What the Health: Capacity Building to Support Mental Health Services

Sister Bernardine Okechi Njoku started out as an accountant and educator but has since found her true calling in psychology and counselling.  Many people sought Sister Njoku out and shared their problems with her especially after the trauma induced by civil war and Ebola.   They would then return and tell her how her advice had truly helped them.  The country of Sierra Leone has a great need for counselors now more than ever, and thankfully, Sister Njoku realized her gift for counselling others and soothing their spirits.

While the Government of Sierra Leone is working to increase the number of mental health workers, according to the World Health Organization (WHO), Sierra Leone has only two psychiatrists, two clinical psychologist, and 19 mental health nurses for a population of nearly seven million.  In addition based on a survey conducted by the WHO it is estimated that more than 700,000 people in Sierra Leone have severe mental health problems needing medical treatment, making Sister Njoku’s work crucial to the lives of many.

In addition to establishing the Counselling and Peace Center in Bo, Sister Njoku runs a primary and secondary school in the area.  She was one of the first sisters to sign up to participate in our program, supported by the Conrad N. Hilton Foundation, to support the education and professional development of Sisters in Sierra Leone.  She selected Divine Mission University in Arlington, VA.

After her graduation ceremony we sat down and talked to Sister Njoku about her work and how her Master of Science in Psychology will aid her in Bo, Sierra Leone.

Could  you  describe  the  work  you  do  as  Director  of  the  Holy  Rosary  Counselling  and  Peace  Center  in  Bo?

This is the only Counselling and Peace Center where people can come in confidence to discuss their issues.  Regarding conflict issues, people come for a variety of reasons. It can be a land dispute, a power tussle or a decision within the family that is causing conflict.  Counselling services can include anger management, sexual abuse or emotional abuse.  We also hold workshops for the community in order to discuss how conflict issues can be successfully resolved.

How  are  these  mental  health  services  provided  throughout  the  community?

We have the Main Counselling Center in Bo where people can come for services.  I am located at this center and there are three other counselors that assist me here.  These are counselors that I have trained and we have approximately 15 individuals that each of us are counselling at any given time.

In addition, we have about 40 volunteer counsellors that conduct outreach in their communities outside of Bo.  I have trained these individuals as well and they monitor issues in the community, such as gender-based violence or sexual abuse and seek to address these issues within the community.  If they are unable to do so then those cases are referred to the Main Center.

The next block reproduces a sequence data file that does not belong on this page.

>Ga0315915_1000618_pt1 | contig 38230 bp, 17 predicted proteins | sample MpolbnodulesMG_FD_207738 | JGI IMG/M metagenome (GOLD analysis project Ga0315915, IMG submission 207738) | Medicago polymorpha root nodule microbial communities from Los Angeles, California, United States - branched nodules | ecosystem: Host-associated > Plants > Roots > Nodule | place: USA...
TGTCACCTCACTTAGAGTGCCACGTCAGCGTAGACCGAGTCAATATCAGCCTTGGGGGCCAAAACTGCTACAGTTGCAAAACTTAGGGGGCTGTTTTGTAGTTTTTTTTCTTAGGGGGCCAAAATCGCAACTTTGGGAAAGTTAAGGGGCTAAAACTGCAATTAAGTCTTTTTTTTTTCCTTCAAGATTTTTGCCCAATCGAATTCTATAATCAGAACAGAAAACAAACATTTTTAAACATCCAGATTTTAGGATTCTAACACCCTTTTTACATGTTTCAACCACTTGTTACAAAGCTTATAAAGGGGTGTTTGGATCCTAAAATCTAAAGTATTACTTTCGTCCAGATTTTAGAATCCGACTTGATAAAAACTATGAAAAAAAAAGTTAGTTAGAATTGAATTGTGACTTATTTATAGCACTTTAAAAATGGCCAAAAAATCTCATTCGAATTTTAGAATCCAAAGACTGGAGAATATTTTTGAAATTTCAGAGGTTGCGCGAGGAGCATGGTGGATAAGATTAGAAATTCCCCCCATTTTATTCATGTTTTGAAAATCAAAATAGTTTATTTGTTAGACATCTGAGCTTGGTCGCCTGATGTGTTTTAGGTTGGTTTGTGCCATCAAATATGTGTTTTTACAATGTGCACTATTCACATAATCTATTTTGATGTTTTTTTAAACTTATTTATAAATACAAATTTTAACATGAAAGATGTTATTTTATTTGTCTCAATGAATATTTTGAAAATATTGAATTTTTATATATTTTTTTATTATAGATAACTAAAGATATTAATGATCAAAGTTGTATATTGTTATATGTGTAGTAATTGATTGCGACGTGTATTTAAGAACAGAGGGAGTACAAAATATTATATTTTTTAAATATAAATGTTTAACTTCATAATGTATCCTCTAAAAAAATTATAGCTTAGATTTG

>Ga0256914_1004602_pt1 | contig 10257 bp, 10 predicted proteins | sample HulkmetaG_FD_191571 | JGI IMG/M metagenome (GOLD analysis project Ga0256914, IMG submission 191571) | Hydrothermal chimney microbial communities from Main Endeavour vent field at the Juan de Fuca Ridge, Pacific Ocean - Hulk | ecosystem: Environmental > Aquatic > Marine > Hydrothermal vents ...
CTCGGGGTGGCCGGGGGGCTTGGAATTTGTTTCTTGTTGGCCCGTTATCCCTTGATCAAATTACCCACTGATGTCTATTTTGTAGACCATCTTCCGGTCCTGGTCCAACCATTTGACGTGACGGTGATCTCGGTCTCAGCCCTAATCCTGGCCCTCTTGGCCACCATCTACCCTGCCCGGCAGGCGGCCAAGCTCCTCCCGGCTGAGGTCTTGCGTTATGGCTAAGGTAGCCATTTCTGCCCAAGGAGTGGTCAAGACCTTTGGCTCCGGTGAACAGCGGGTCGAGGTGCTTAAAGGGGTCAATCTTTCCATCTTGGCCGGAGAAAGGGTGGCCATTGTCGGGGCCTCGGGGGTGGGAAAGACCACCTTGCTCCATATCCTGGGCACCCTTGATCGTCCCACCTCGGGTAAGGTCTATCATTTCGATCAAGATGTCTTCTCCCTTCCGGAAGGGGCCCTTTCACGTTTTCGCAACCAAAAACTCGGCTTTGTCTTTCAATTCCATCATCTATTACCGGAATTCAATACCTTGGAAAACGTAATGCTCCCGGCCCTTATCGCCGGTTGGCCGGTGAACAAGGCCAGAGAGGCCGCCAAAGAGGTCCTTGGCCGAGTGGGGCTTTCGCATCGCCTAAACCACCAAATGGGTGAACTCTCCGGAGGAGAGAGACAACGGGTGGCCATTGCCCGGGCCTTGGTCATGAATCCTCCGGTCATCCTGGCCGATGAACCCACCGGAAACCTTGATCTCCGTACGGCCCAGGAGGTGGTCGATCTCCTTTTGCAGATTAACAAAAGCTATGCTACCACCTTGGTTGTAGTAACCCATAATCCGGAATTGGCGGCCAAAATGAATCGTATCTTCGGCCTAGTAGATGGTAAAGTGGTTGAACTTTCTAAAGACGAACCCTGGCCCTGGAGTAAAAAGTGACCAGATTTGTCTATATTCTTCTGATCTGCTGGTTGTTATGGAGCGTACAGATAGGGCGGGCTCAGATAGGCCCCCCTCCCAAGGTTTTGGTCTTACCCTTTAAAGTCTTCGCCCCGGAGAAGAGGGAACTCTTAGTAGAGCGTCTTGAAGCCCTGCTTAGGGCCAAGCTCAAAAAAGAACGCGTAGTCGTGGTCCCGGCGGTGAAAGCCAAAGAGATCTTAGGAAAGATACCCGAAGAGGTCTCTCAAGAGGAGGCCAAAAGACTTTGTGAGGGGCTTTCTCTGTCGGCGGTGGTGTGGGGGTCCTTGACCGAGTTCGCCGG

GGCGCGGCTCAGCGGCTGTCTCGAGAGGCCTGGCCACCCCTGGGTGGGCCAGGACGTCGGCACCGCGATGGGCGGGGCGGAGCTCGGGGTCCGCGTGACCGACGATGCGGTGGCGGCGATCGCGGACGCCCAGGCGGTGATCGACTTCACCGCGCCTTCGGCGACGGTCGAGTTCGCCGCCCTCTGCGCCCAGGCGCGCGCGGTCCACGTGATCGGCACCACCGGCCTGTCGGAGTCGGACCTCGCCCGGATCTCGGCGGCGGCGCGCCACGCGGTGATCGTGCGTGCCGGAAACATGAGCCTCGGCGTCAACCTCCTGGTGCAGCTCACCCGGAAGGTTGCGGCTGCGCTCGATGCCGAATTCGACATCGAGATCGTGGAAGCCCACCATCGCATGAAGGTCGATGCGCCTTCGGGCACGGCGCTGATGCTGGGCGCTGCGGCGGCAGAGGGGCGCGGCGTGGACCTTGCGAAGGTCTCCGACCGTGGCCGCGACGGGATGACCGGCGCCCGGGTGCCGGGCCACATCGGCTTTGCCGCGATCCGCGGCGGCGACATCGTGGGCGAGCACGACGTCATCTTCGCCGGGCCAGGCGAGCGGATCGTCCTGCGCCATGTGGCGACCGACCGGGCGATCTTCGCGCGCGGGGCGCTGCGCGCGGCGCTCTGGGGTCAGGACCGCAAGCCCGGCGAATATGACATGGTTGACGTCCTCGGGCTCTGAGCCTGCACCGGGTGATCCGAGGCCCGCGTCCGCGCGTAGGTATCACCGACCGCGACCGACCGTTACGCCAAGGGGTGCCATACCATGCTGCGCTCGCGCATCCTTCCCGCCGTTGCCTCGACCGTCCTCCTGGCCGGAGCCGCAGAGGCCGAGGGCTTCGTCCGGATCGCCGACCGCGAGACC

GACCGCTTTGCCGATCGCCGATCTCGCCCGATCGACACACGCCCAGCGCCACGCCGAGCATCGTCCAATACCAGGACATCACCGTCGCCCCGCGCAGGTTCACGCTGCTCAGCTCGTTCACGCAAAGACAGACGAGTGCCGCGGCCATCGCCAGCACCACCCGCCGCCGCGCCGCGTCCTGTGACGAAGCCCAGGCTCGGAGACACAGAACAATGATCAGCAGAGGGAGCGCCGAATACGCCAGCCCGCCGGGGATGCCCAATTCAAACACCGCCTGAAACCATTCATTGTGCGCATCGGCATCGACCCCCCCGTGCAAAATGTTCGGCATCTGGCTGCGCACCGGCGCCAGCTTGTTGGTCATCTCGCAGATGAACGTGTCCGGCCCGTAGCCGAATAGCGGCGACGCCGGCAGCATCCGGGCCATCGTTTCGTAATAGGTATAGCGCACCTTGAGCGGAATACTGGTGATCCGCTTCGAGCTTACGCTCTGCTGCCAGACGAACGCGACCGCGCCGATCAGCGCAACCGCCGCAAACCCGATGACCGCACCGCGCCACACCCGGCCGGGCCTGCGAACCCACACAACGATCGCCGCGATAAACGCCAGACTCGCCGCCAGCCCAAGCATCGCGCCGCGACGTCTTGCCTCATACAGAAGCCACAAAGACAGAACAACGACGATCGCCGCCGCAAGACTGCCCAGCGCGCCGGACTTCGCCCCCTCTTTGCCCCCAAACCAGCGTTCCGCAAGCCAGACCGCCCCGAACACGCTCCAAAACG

How  did  you  choose  to  attend  the  Divine  Mercy  University  in  Virginia?

I saw an advertisement for it online.  When I did more research on their approach I was impressed with the integration of faith with the science of psychology and the practice of counseling.  I knew the fusion of faith, reason, and action would help me in my work.

Specifically,  how  will  this  new  coursework/degree  help  you  in  your  work?

We must listen and instill hope in people.  We must see God dwelling in the person.  After the war in Sierra Leone there were many people who were maimed, their arms or legs had been cut off by rebels.  I can’t restore an arm or leg but I can help someone see beyond their physical limitations and rise beyond their dreams.

From day one they emphasized the blend between science and faith.  To see God in the person and not judge.  They wanted you to enter the shoe of the person to truly understand what challenges they were facing.

Sierra  Leone  is  a  predominately  Muslim  country.  Does  this  impact  your  work?

We turn no one away and we deal with the humanness of the person first.  There are fundamental virtues that are shared between the faiths – human values – things basic to both faiths.

What  do  you  plan  to  do  next?

I am going to spend some time visiting with my brother and his family in Minneapolis. Then I will return to Bo and begin putting my new skills to work.  Also, many of my fellow students and faculty expressed an interest in coming to Sierra Leone to help with workshops and counselling, so I will begin working to see that this happens. 

Congratulations, Sister Njoku, our first Hilton Scholarship Graduate!!


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